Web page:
AI assignments – the new threat to academic integrity

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Teachers need to be tech-savvy. There’s a whole standard in our Australian Professional Standards for Teachers that requires teachers to use technology in their classrooms, but what does this really mean?

When I was on my teaching placement, I needed feedback from my students on how I went. They were given a survey, and one of the questions asked them to rank how often I used tech in my lessons on a scale of 1 to 10.

I was shocked at their response. I had used slides and videos in almost every one of their lessons, and several involved using Google Earth on the SMART board or similar. They have me an average of 3 out of 10.

I asked a few why, and they said that they didn’t really think of that as technology. 

The definition of tech literacy is changing 

I scoffed at first and assumed that these students didn’t know what they were talking about. I was a young twenty-something! I’ve got to be up-to-date with current tech. 

Technology is changing every year, and the problem now is, teachers may not be aware of what is out there. 

Teachers will know if they need to familiarise themselves with computers. They may need more confidence with Moodle or Google Classroom or need to learn how to record and edit their videos for their students. Even being able to connect to the projector is a technological accomplishment for some. 

Our curricula are putting a greater focus on coding skills. Gone are the days when simply using computers was enough, we are now needing to teach students how to manipulate them. I’ve had conversations with senior science teachers about how they can’t include anything with coding! They need more time to teach an additional skill to their students! The fact is that students are now coming into these classes having done some form of coding, 3D modelling, etc. From about grade 3. It’s the teachers who are behind. 

Why this is every teacher’s problem

AI. Artificial intelligence. No longer is it something only seen in sci-fi; almost everyone who uses the internet has seen AI generated content at some point.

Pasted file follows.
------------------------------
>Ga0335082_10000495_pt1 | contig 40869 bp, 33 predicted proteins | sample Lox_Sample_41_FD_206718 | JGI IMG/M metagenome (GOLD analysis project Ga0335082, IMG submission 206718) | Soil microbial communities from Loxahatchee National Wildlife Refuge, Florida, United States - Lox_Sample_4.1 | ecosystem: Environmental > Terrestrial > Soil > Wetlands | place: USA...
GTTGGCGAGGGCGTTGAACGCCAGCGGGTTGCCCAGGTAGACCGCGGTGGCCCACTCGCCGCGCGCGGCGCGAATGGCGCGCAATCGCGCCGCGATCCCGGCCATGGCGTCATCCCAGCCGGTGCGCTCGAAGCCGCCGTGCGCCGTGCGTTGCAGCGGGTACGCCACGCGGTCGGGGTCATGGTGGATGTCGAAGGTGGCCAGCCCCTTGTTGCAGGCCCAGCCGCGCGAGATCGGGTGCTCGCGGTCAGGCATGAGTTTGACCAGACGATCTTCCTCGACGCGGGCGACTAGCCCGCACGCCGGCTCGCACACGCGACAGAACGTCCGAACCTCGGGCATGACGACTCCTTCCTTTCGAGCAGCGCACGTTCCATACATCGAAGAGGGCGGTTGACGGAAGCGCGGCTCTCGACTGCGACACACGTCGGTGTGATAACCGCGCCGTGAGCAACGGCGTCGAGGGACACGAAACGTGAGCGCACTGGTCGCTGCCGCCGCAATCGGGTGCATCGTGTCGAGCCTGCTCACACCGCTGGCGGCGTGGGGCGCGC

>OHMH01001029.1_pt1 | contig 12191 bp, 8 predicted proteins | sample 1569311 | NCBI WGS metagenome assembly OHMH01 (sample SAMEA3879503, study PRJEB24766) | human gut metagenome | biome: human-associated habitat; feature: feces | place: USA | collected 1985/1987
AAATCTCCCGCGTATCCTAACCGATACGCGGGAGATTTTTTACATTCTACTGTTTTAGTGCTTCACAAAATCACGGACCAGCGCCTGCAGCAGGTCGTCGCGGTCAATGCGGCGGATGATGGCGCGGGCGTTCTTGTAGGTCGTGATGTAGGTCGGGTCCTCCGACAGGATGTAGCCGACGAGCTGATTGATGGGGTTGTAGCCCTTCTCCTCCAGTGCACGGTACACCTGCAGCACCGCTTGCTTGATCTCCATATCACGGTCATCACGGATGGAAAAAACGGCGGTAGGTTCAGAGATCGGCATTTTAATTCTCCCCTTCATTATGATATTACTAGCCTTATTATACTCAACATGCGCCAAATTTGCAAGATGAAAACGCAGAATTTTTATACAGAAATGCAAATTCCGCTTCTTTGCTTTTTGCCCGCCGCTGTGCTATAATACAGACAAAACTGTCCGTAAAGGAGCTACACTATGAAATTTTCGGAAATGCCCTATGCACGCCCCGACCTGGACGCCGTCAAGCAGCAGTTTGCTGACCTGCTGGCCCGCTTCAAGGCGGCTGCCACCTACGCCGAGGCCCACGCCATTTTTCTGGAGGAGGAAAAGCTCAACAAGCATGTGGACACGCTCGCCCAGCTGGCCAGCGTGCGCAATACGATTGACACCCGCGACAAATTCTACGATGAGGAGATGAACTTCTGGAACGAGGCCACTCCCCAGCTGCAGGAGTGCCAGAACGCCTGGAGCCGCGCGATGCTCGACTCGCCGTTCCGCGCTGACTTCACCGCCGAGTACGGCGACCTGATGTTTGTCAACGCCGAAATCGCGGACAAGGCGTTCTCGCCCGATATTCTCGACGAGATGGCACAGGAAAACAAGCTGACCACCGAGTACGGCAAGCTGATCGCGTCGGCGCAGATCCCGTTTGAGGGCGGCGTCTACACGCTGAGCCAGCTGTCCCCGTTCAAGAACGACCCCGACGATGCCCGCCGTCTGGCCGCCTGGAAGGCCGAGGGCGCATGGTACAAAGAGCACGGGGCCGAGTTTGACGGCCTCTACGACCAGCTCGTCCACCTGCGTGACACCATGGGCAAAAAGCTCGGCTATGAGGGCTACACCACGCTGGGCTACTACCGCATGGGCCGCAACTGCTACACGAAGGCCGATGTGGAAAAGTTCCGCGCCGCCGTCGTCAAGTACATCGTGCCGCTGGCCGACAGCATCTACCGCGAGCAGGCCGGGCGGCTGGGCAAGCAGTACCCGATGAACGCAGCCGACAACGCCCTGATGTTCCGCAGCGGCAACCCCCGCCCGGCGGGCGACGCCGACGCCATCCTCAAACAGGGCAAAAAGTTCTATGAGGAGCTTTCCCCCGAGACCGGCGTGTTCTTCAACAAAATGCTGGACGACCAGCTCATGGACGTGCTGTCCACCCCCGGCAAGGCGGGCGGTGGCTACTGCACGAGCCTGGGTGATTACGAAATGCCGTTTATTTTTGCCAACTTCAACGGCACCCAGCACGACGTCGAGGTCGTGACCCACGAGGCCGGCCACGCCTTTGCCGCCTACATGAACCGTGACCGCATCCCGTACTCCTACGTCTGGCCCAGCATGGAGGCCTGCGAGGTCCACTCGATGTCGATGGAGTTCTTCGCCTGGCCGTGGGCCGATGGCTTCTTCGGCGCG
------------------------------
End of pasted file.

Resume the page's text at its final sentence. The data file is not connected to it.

It could be a Snapchat filter or a Twitter bot. Increasingly though, entire websites are being built using AI. You can pay a reasonable monthly fee to access AI writing software, and some less-refined versions are free. 

Why AI is a problem

Plagiarism has long been a scourge for teachers, but AI is another beast altogether. It’s currently much harder to detect, and unlike random sources online, it often doesn’t even try to resemble facts and truth.

There are increasingly useful tools for detecting AI-generated text, but they are currently only possible to access if you know how to code yourself. Something that we know many teachers struggle with. To make things more complicated, different methods for generating AI text are being developed all the time, so the detection tools need to keep adapting to keep up. 

Is this actually a problem?

There are huge debates in the art world at the moment about AI art. AI is getting very good at generating very reasonable images, and most of these programs are free to use on the internet. How can an artist make a living if people can simply auto-generate an image for free?

The world is heading further into an AI-integrated future, and it will be an even bigger part of our students’ lives as they grow up. There’s no use saying that they can’t use it because they won’t be able to do it at university or in a future job because we don’t actually know that. 

What we do know, as educators, is the purpose of our assessment tasks. We want to know that our students got it. We want to know that they have the skills to apply concepts to solve problems or evaluate a situation and develop a better solution. Writing and text has always just been the vehicle through which they express this. 

There is of course value in certain text types. It is important to learn how to write a report, resume, or formal email. However, if AI becomes more prevalent in the future, they may not actually need writing skills to the degree that we do now. 

What’s more important is understanding. How they talk about issues or design experiments. What we need to get our students doing is talking, explaining themselves and creating things to learn and make a change. This is the most human thing of all.

Elise is an enthusiastic and passionate Australian teacher who is on a mission to inspire and support fellow educators. With over a decade of experience in the classroom, Elise leverages her expertise and creativity to provide valuable insights and resources through her blog. Whether you're looking for innovative lesson ideas, effective teaching strategies, or just a dose of inspiration, Elise has got you covered.

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